Proposition 67 and Proposition 65 contain conflicting provisions regarding how revenue from the state-mandated sale of carryout bags would be distributed. Proposition 67 would allocate revenue from the sales to the stores themselves, permitting them to use the revenue in three ways:
(1) To cover costs associated with complying with Proposition 67.
(2) To cover the costs of providing the recycled paper or reusable bags.
(3) To provide educational materials encouraging the use of reusable bags.
Proposition 65 would allocate the revenue into a new state fund, the Environmental Protection and Enhancement Fund, which could be expended to support drought mitigation, clean drinking water supplies, recycling, litter removal, wildlife habitat restoration, beach cleanup, and state, regional, and local parks. Stores would not keep the revenue from a state-mandated sale of carryout bags.
Should Proposition 67 pass and Proposition 65 be defeated, then revenue from the state-mandated sale of carryout bags would go to stores to be used for covering costs and education.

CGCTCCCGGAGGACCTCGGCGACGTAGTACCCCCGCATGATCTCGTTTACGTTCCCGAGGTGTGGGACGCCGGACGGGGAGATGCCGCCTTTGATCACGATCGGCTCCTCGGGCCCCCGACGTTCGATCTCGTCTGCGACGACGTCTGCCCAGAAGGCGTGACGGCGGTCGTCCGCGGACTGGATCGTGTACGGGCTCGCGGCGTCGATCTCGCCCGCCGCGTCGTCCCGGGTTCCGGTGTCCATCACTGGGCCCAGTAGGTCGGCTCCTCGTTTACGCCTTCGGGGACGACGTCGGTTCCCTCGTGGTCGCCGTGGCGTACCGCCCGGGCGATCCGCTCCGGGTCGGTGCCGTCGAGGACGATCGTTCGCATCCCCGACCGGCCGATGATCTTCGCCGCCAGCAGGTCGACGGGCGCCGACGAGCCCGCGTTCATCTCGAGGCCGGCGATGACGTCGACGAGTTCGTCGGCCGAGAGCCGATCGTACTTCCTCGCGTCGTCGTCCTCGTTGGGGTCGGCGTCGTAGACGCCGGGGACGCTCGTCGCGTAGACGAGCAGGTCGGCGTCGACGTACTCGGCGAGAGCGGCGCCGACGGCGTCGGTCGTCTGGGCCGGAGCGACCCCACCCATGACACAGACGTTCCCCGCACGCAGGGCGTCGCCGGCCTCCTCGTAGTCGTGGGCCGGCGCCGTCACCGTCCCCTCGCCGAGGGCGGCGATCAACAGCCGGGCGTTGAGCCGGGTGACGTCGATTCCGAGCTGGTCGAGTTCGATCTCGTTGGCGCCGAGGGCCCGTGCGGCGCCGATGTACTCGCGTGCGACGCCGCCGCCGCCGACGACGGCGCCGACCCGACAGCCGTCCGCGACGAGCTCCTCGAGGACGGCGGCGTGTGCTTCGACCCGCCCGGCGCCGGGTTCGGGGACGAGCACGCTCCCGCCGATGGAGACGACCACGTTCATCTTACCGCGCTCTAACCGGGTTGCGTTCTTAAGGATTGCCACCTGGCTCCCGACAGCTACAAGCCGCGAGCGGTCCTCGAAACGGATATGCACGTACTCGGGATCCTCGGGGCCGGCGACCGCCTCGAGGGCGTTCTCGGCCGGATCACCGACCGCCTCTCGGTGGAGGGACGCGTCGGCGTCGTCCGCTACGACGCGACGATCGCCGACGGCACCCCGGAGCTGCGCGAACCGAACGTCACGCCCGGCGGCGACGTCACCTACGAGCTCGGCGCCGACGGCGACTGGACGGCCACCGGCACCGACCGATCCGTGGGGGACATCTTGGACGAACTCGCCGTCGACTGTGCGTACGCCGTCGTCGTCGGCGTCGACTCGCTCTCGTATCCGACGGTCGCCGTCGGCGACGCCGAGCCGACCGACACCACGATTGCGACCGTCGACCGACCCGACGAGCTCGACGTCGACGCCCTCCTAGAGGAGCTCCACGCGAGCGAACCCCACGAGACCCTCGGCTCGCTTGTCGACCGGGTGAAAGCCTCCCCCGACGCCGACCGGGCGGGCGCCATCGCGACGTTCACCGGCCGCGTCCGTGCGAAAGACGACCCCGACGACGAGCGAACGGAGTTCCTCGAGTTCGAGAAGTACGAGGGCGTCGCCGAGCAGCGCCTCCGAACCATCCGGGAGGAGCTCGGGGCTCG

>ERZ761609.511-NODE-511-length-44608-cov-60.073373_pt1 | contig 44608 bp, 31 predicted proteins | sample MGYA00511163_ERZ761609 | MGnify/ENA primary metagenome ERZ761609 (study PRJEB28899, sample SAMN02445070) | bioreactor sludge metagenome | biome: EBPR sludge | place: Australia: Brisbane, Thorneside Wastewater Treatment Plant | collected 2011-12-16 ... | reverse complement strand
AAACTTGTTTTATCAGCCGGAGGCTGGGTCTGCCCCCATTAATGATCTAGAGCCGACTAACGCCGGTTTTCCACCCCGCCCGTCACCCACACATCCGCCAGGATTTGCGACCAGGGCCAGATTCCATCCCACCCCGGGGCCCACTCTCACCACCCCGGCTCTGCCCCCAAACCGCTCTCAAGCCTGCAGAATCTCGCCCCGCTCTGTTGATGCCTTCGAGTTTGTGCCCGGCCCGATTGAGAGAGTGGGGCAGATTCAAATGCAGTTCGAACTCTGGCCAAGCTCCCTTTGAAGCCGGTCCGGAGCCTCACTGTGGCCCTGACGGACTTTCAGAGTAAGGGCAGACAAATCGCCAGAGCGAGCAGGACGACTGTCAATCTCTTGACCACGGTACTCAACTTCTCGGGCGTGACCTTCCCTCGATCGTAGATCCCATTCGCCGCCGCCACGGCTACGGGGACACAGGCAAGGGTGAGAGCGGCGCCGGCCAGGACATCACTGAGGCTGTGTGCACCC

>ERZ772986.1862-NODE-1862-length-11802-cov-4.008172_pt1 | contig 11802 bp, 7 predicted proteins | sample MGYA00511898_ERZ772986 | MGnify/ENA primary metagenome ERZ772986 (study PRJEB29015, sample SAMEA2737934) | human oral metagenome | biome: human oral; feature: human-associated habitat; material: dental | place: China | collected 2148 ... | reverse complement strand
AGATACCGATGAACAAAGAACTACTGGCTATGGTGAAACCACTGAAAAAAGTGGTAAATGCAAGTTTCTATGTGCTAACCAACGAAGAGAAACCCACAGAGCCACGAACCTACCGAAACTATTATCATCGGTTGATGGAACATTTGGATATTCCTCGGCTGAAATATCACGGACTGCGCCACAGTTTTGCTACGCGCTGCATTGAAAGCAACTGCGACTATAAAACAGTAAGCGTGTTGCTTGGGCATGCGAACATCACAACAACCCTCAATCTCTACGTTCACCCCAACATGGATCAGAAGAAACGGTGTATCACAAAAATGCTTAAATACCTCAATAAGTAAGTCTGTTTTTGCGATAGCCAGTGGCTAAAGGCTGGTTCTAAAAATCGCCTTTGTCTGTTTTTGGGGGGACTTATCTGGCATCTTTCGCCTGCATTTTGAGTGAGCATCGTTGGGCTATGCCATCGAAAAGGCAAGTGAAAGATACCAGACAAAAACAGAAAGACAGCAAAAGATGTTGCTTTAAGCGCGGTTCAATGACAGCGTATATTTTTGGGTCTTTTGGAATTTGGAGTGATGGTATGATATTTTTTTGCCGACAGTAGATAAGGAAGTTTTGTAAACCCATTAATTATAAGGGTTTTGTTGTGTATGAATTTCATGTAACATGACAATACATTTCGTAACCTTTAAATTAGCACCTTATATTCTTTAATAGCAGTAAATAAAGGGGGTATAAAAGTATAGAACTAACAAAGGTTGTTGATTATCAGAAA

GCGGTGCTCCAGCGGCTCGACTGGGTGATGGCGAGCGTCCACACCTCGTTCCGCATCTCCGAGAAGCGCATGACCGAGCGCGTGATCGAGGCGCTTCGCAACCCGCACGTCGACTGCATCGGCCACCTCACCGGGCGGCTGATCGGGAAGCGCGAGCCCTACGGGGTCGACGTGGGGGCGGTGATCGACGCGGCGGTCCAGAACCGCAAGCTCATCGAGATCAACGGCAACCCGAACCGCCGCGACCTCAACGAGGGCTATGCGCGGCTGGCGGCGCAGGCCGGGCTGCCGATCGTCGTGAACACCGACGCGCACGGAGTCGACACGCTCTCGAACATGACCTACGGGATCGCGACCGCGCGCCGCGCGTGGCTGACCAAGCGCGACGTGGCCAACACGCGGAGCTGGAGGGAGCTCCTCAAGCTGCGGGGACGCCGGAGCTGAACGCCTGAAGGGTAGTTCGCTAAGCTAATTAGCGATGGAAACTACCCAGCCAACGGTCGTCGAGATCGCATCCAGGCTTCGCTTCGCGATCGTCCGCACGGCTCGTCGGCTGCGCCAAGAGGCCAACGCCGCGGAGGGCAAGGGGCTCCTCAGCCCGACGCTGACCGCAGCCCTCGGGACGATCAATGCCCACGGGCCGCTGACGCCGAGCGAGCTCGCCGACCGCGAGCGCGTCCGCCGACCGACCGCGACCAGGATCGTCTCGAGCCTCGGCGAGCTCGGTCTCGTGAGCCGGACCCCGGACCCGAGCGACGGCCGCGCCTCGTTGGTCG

Should Proposition 67 be defeated and Proposition 65 pass, then there would be no single-use bag ban. Furthermore, should California legislate a bag ban, all revenue from that ban would be allocated to an environmental fund.
Should both propositions pass, but Proposition 67 by a larger margin, then revenue would go to stores.
Should both propositions pass, but Proposition 65 by a larger margin, then a statewide single-use bag ban would go into effect and the revenue would go into an environmental fund. The Legislative Analyst's Office also notes that Proposition 65 might prevent Proposition 67's bag ban depending on how court's interpret the propositions.
Should both propositions be defeated, then there would be no single-use bag ban, nor a requirement for how revenue be distributed should California legislate a ban in the future.
The American Progressive Bag Alliance, which
funded the petition drive to place Proposition 67 on the ballot, is also behind
Proposition 65. Supporters of the plastic bag ban, including a number of
newspapers, argue that the alliance is backing Proposition 65 in an attempt to
turn stores against the bag ban. Pam Villarreal of the
free-market think tank National Center for Policy Analysis disagrees,
contending, "The debate over California's statewide plastic bag ban has
shaped up to be a battle over the involuntary transfer of wealth from
customers' wallets to big grocers. Ultimately California voters will decide
what they do with their money and how it should be spent." Grocers backing the bag ban
claim the initiative would not be a source of profits, as revenue must be spent
on covering costs and education. Also, the Sacramento Natural Foods Co-op notes
paper bags cost "14 to 15 cents each. It's inaccurate to suggest it's a
revenue stream when it is still a major expense."